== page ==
The Problem of the Middle Class in Social Science
Western sociology was born out of a period of transformation. As the old class structure of European feudalism gave way to a new class structure, scholars of the eighteenth and nineteenth centuries tried to understand the transformation and the new forms of inequality that emerged.
The pathbreaking scholar of class analysis was Karl Marx, whose insights into the workings of the capitalist system have profoundly shaped sociological thinking about social inequality. Marx's work influenced the thinking of Max Weber, whose own theories of class stimulated what became the hegemonic paradigm for the sociological study of stratification. Even those who draw most consciously on Weber recognize that Marx has probably had more influence on modern theories of social inequality than any other person ( Tumin, 1970:1). Since the late nineteenth century, debates have flourished over the proper conception of class, the best indicators of classes, and, ultimately, the very salience of "class" as an explanatory concept (see Dahrendorf, 1959; Nisbet, 1959).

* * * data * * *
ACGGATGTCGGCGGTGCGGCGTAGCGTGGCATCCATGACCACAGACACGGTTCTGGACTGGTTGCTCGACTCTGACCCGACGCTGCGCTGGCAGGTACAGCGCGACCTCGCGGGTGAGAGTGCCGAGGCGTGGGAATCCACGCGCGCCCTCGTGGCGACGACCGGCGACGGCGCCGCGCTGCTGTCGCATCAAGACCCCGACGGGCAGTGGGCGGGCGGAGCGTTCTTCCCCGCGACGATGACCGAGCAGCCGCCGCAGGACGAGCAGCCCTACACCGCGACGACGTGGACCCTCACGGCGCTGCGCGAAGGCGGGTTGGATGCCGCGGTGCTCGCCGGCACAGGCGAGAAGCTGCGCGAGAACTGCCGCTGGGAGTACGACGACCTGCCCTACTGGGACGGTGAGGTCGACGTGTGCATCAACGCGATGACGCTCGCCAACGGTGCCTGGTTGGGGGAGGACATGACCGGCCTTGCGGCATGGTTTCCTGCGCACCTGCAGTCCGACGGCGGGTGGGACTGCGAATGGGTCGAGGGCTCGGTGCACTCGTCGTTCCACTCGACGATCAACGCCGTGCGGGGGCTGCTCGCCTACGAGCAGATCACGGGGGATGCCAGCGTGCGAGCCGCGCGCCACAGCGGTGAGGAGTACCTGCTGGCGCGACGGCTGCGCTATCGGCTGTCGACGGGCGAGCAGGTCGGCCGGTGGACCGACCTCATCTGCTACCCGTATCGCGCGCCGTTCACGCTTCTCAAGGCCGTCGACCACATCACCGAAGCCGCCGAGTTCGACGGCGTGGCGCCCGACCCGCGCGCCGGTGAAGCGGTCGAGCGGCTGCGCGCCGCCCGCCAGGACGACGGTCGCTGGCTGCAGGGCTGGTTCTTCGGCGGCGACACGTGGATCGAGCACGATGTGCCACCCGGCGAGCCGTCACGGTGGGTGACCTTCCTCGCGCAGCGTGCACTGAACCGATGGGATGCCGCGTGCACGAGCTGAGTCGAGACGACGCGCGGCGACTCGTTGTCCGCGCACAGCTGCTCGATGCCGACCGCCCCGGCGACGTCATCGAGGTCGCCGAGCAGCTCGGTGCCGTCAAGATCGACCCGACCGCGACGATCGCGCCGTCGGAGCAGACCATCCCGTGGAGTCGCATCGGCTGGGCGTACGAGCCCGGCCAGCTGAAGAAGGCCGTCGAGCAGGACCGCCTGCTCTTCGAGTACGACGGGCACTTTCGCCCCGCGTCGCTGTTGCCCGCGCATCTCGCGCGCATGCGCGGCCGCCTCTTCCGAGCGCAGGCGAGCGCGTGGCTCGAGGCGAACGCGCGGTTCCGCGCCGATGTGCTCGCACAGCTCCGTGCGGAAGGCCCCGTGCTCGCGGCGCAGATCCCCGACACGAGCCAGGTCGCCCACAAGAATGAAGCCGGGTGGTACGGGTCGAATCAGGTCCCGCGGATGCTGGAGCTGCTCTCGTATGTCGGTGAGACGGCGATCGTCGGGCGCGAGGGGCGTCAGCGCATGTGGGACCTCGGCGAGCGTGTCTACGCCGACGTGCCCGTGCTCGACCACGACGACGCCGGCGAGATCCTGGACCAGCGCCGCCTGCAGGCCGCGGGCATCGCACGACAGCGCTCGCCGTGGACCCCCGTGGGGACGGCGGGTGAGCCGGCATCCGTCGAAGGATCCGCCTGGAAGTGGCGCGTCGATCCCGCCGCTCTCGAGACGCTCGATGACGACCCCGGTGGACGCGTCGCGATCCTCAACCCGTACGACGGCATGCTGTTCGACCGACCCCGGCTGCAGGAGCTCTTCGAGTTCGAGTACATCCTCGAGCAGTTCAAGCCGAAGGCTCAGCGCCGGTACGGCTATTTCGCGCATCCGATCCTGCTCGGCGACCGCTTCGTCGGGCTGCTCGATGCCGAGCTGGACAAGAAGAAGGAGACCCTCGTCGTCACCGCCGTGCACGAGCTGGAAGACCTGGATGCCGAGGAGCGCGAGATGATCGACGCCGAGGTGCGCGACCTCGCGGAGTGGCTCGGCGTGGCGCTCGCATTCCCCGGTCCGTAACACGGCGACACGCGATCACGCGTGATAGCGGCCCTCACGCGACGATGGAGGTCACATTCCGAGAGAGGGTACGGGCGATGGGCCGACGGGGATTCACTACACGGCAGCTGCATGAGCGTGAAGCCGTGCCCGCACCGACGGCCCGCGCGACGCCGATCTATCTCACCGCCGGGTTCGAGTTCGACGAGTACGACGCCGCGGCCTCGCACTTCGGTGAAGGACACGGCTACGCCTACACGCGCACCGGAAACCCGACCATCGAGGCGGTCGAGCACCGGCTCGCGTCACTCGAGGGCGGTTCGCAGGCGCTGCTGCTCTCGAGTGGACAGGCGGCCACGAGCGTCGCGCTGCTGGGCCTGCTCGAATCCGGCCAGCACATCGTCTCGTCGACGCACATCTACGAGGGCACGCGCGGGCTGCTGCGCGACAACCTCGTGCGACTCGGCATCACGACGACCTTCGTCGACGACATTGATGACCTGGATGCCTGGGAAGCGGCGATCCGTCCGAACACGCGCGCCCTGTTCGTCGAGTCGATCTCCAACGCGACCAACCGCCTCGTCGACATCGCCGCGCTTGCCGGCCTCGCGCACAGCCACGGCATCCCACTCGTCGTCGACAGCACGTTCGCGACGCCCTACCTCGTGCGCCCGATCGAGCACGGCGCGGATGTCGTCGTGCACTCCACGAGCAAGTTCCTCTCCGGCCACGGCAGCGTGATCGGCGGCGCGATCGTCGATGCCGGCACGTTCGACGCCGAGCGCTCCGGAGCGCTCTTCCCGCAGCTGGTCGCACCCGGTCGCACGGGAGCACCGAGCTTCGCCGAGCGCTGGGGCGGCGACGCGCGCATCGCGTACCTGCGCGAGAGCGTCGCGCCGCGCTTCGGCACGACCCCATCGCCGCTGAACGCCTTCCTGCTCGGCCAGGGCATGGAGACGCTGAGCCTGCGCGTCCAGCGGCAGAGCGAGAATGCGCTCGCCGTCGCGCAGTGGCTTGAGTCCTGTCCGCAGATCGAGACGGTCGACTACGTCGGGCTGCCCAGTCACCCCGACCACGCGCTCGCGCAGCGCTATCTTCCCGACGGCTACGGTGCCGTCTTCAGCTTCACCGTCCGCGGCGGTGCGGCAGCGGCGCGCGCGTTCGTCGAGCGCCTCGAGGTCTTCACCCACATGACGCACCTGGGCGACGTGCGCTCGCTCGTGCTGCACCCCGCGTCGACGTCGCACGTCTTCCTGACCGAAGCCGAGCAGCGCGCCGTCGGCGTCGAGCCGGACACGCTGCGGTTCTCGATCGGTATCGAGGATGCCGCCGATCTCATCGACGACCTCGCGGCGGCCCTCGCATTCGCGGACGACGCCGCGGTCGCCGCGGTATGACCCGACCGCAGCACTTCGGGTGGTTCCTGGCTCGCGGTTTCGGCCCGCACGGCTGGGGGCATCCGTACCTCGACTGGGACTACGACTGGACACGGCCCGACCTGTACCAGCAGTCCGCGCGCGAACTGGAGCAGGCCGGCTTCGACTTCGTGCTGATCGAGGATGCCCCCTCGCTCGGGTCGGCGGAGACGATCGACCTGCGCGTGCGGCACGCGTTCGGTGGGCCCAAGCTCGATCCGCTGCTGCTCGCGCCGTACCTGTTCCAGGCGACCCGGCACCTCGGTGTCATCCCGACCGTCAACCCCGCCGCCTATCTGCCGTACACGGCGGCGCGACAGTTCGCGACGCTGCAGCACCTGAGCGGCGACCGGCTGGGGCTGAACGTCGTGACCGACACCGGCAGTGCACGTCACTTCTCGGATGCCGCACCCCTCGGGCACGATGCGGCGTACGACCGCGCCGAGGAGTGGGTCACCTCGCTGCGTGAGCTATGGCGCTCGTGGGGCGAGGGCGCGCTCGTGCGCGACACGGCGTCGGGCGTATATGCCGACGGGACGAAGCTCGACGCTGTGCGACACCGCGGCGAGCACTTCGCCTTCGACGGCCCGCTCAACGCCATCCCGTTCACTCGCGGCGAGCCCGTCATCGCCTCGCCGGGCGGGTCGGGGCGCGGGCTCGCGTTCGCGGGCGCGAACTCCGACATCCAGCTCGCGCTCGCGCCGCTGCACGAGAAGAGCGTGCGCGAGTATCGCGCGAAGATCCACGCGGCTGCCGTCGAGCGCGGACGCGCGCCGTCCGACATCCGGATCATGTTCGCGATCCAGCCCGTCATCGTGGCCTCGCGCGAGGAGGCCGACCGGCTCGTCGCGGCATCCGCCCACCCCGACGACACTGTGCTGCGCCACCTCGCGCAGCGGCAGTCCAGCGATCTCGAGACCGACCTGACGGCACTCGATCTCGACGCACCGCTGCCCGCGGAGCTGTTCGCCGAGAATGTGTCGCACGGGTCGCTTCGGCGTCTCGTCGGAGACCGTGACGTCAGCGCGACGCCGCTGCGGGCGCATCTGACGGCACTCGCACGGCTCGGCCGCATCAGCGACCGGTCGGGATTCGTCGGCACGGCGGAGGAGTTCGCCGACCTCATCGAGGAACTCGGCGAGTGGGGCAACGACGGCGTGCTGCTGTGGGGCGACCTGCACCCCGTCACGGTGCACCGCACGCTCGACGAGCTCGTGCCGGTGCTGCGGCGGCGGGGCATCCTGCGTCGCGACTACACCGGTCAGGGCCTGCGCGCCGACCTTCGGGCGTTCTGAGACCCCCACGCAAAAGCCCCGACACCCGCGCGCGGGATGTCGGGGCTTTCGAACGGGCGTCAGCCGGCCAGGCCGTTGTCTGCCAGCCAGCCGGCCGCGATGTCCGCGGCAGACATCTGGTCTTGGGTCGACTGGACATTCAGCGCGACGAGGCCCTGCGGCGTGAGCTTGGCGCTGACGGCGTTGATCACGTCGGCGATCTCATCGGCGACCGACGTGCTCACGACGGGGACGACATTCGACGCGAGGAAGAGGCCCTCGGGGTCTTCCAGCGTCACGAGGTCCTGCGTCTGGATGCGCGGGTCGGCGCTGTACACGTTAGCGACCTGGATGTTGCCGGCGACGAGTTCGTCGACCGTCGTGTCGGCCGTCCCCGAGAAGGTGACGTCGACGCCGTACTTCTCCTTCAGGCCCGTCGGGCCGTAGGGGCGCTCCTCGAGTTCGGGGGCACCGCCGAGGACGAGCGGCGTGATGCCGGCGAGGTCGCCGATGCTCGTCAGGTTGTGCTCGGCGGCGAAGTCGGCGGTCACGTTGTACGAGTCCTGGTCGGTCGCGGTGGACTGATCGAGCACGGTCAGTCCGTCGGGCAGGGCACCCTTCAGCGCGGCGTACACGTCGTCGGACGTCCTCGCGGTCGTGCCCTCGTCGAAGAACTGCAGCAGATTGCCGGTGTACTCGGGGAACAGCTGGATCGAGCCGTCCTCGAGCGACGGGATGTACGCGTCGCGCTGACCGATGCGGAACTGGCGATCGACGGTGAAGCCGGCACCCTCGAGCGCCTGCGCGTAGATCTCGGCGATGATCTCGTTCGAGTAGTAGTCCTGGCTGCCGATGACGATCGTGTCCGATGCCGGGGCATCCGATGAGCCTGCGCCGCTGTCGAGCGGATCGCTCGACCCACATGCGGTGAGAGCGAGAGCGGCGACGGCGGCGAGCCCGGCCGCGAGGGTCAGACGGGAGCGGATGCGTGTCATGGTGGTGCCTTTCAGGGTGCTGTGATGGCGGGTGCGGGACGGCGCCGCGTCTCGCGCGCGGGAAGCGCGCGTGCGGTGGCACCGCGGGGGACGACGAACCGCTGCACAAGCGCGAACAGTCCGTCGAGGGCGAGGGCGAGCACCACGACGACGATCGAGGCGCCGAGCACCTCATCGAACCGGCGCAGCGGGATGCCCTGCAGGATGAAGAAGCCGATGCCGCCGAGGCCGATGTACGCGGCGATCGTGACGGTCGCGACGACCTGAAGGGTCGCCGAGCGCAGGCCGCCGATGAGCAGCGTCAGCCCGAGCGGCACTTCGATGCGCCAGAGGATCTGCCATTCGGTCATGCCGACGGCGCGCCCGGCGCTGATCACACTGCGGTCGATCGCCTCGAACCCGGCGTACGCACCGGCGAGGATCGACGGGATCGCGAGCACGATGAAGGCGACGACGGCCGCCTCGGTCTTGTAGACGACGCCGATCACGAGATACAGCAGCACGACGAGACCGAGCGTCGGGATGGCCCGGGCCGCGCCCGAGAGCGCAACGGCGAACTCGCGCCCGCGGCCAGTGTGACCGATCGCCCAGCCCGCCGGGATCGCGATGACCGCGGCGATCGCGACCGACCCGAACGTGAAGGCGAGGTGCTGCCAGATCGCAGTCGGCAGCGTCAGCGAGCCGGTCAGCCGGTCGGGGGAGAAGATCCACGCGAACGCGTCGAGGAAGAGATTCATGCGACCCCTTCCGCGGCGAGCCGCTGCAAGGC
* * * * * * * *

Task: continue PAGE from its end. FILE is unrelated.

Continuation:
As capitalism developed in the twentieth century, the three-class model of capitalist, proletariat, and petit bourgeoisie proposed by Marx and Frederick Engels ( 1972 [ 1848]) began to seem inadequate for dealing with the complexities of advanced capitalist countries. New strata of managers, professionals, and clerical